FIG. 14B is a block diagram showing the principal configuration of the receiving side when the decoding apparatus according to this embodiment is applied to a wired communication system. The same components as those shown in FIG. 10 are assigned the same reference numerals and explanations thereof will be omitted.

Wired reception apparatus 190 includes reception apparatus 191 connected to network N1, decoding apparatus 170, D/A conversion apparatus 183 and output apparatus 184.

The input terminal of reception apparatus 191 is connected to network N1. The input terminal of decoding apparatus 170 is connected to the output terminal of reception apparatus 191. The input terminal of D/A conversion apparatus 183 is connected to the output terminal of decoding apparatus 170. The input terminal of output apparatus 184 is connected to the output terminal of D/A conversion apparatus 183.

Reception apparatus 191 receives a digital coded acoustic signal from network N1, generates a digital received acoustic signal and provides the signal to decoding apparatus 170. Decoding apparatus 170 receives the received acoustic signal from reception apparatus 191, performs decoding processing on this received acoustic signal, generates a digital decoded acoustic signal and provides it to D/A conversion apparatus 183. D/A conversion apparatus 183 converts the digital decoded voice signal from decoding apparatus 170, generates an analog decoded voice signal and provides it to output apparatus 184. Output apparatus 184 converts the analog decoded acoustic signal which is an electric signal to air vibration and outputs it as sound wave W13 audible to human ears.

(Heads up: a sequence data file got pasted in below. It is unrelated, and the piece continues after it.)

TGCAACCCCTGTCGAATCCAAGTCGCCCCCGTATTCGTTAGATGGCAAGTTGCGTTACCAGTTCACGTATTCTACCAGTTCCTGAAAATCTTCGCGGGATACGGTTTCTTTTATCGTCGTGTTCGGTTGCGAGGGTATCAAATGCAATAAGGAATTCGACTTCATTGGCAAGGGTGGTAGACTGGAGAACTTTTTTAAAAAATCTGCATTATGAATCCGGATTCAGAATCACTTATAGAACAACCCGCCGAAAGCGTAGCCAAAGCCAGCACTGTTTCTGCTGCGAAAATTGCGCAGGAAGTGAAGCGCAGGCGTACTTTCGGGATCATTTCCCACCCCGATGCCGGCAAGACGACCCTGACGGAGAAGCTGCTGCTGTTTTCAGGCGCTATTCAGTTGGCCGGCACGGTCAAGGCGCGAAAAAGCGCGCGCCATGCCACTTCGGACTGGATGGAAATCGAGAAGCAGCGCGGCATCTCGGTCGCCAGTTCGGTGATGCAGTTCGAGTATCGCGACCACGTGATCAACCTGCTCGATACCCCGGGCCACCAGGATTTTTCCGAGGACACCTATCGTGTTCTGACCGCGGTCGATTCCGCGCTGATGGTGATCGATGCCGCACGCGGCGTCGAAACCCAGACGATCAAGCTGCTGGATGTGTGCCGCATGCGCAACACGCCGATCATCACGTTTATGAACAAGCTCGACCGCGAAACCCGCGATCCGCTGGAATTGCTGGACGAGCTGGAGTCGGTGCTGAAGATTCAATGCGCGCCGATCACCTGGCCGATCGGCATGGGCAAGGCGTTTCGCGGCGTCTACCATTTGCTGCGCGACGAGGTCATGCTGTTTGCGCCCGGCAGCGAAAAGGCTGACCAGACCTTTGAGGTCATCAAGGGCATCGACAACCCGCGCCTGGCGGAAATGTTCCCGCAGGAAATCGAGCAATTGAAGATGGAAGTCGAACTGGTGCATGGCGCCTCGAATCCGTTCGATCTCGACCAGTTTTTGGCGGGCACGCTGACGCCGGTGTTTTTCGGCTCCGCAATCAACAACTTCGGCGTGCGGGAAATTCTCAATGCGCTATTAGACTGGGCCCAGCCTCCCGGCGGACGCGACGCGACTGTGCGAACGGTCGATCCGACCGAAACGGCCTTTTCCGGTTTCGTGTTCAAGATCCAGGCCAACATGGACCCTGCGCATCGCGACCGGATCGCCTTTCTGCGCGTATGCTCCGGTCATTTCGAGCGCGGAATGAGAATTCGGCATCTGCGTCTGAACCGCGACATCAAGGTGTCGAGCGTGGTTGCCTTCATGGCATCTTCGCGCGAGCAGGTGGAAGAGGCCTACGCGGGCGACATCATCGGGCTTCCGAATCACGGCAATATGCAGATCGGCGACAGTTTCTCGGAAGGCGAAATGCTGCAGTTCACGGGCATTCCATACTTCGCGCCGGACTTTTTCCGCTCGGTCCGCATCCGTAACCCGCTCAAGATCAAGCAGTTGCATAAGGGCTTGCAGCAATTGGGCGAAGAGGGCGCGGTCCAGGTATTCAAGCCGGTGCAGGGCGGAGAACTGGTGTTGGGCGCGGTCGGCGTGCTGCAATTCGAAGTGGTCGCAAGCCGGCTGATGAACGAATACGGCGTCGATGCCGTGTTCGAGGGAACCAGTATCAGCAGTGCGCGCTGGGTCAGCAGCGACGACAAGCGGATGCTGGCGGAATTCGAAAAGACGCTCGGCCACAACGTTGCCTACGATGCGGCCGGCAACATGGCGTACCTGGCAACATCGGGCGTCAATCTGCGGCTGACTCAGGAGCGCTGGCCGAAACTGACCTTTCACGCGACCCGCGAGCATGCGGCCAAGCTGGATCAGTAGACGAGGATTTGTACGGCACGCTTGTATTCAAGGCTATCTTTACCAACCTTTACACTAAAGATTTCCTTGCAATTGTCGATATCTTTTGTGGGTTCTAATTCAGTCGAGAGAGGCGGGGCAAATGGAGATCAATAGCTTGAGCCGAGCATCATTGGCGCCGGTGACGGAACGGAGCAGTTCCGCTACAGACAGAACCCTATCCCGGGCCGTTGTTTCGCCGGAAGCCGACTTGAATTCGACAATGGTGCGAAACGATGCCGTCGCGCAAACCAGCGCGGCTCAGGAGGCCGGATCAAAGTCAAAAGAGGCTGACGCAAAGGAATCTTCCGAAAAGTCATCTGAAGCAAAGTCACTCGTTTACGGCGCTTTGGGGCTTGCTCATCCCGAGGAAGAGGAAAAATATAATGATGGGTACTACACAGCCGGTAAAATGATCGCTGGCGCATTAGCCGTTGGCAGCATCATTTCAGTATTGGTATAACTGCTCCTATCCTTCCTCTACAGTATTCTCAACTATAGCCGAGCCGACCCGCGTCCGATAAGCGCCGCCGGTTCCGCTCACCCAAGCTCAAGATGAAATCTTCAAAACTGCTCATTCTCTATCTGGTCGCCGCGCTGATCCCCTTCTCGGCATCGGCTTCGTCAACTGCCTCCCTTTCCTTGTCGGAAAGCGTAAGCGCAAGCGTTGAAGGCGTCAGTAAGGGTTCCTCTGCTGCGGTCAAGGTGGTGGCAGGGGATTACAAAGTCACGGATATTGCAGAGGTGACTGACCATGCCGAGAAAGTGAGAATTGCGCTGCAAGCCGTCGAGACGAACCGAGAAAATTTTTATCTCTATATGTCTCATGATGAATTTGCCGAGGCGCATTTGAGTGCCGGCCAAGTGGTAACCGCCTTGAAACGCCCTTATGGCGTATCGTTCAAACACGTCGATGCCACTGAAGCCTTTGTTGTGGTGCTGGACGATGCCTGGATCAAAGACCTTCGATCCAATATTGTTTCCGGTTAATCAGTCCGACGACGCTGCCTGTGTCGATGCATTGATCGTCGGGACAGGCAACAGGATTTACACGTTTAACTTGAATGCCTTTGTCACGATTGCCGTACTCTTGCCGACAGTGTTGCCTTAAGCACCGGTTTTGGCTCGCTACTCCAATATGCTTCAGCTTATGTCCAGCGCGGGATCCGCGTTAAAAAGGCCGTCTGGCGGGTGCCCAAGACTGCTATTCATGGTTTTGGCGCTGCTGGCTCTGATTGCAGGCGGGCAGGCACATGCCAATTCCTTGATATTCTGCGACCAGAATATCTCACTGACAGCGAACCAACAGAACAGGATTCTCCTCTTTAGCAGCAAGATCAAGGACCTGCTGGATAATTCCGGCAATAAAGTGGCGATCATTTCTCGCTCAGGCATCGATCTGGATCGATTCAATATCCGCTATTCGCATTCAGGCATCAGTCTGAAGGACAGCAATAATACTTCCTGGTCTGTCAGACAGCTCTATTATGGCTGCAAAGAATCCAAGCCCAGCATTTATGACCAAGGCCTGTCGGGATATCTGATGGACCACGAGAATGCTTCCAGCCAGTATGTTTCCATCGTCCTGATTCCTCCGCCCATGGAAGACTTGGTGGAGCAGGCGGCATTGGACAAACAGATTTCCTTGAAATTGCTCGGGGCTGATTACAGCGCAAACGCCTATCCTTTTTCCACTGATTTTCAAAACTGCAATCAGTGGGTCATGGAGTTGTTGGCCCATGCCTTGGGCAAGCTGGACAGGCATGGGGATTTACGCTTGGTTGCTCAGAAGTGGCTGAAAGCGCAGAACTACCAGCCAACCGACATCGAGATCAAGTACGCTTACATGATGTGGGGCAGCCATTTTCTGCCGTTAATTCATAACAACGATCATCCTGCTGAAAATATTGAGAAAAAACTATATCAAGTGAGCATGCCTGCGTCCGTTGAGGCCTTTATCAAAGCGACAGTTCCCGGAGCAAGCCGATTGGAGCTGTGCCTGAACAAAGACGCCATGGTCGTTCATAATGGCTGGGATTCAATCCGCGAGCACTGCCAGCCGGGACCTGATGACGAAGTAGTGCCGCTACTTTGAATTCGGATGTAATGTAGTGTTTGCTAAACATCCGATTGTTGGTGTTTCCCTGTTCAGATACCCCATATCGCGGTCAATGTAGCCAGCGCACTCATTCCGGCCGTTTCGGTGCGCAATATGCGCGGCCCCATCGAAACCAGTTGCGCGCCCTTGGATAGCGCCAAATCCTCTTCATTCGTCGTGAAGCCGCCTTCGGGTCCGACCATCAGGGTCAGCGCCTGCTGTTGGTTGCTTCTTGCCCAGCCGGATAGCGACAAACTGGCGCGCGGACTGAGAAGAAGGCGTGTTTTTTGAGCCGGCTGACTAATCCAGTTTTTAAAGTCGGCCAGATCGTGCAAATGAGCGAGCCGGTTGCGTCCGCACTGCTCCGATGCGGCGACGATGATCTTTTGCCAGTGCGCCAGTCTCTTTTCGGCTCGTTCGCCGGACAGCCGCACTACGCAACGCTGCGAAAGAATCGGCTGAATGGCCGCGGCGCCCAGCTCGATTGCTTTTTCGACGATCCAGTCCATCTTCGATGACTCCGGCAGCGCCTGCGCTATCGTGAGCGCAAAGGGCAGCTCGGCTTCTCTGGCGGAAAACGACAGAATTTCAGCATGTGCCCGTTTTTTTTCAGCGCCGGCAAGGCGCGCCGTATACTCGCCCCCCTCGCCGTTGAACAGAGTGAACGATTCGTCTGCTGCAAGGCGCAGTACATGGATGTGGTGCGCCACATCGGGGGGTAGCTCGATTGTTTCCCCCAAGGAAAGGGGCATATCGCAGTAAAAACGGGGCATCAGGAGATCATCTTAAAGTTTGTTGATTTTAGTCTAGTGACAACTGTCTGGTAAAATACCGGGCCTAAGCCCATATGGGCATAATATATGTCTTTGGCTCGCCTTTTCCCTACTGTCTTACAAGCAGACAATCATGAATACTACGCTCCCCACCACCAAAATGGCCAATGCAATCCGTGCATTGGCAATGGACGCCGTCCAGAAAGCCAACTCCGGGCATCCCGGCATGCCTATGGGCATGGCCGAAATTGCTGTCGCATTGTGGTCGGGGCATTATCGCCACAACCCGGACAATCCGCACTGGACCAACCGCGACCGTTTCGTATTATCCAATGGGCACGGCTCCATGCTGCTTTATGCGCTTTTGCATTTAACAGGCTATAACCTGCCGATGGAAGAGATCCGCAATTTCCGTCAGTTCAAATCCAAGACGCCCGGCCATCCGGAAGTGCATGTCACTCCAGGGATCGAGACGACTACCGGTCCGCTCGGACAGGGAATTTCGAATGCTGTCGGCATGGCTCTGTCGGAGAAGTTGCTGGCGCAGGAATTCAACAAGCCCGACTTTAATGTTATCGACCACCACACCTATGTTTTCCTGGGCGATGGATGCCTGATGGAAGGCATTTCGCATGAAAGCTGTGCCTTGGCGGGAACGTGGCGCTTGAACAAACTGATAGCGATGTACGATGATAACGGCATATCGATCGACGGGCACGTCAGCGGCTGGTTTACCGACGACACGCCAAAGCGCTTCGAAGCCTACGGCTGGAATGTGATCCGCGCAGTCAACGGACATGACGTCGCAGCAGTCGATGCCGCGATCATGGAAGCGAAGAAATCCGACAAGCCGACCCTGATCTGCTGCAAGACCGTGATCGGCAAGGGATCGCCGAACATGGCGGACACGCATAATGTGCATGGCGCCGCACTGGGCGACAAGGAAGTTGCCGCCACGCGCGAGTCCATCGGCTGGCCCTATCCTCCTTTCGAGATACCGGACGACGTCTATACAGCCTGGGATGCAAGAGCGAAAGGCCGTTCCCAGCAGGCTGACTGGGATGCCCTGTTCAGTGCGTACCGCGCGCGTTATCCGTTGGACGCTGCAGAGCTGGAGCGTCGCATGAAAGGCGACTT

Thus, according to the above described configuration, it is possible to provide a wired transmission/reception apparatus having operations and effects similar to those of the above described radio transmission/reception apparatus.

Embodiment 2

FIG. 15 is a block diagram showing the principal configuration of spectrum coding section 200 in a coding apparatus according to Embodiment 2 of the present invention. This spectrum coding section 200 has a basic configuration similar to that of spectrum coding section 100 shown in FIG. 5 and the same components are assigned the same reference numerals and explanations thereof will be omitted.

A feature of this embodiment is to make a filter function used in the filtering section simpler than that in Embodiment 1.

For the filter function used in filtering section 201, a simplified one as shown in the following equation is used. P ( z ) = 1 1 - z - T ( Equation 5 )
This equation corresponds to a filter function assuming M=0, β0=1 in (Equation 1).

FIG. 16 illustrates an overview of filtering using the above described filter.

Estimated value S′2(k) of a second spectrum is obtained by sequentially copying low-frequency spectra separated by T. Furthermore, search section 108 determines optimum pitch coefficient T′ by searching for pitch coefficient T which minimizes E of (Equation 3) as in the case of Embodiment 1. Pitch coefficient T′ obtained in this way is output via output terminal 111. In this configuration, the characteristic of the filter is determined only by pitch coefficient T.

Note that the filter of this embodiment is characterized in that it operates in a way similar to an adaptive codebook, one of components of a CELP (Code-Excited Linear Prediction) scheme which is a representative technology of low-rate voice coding.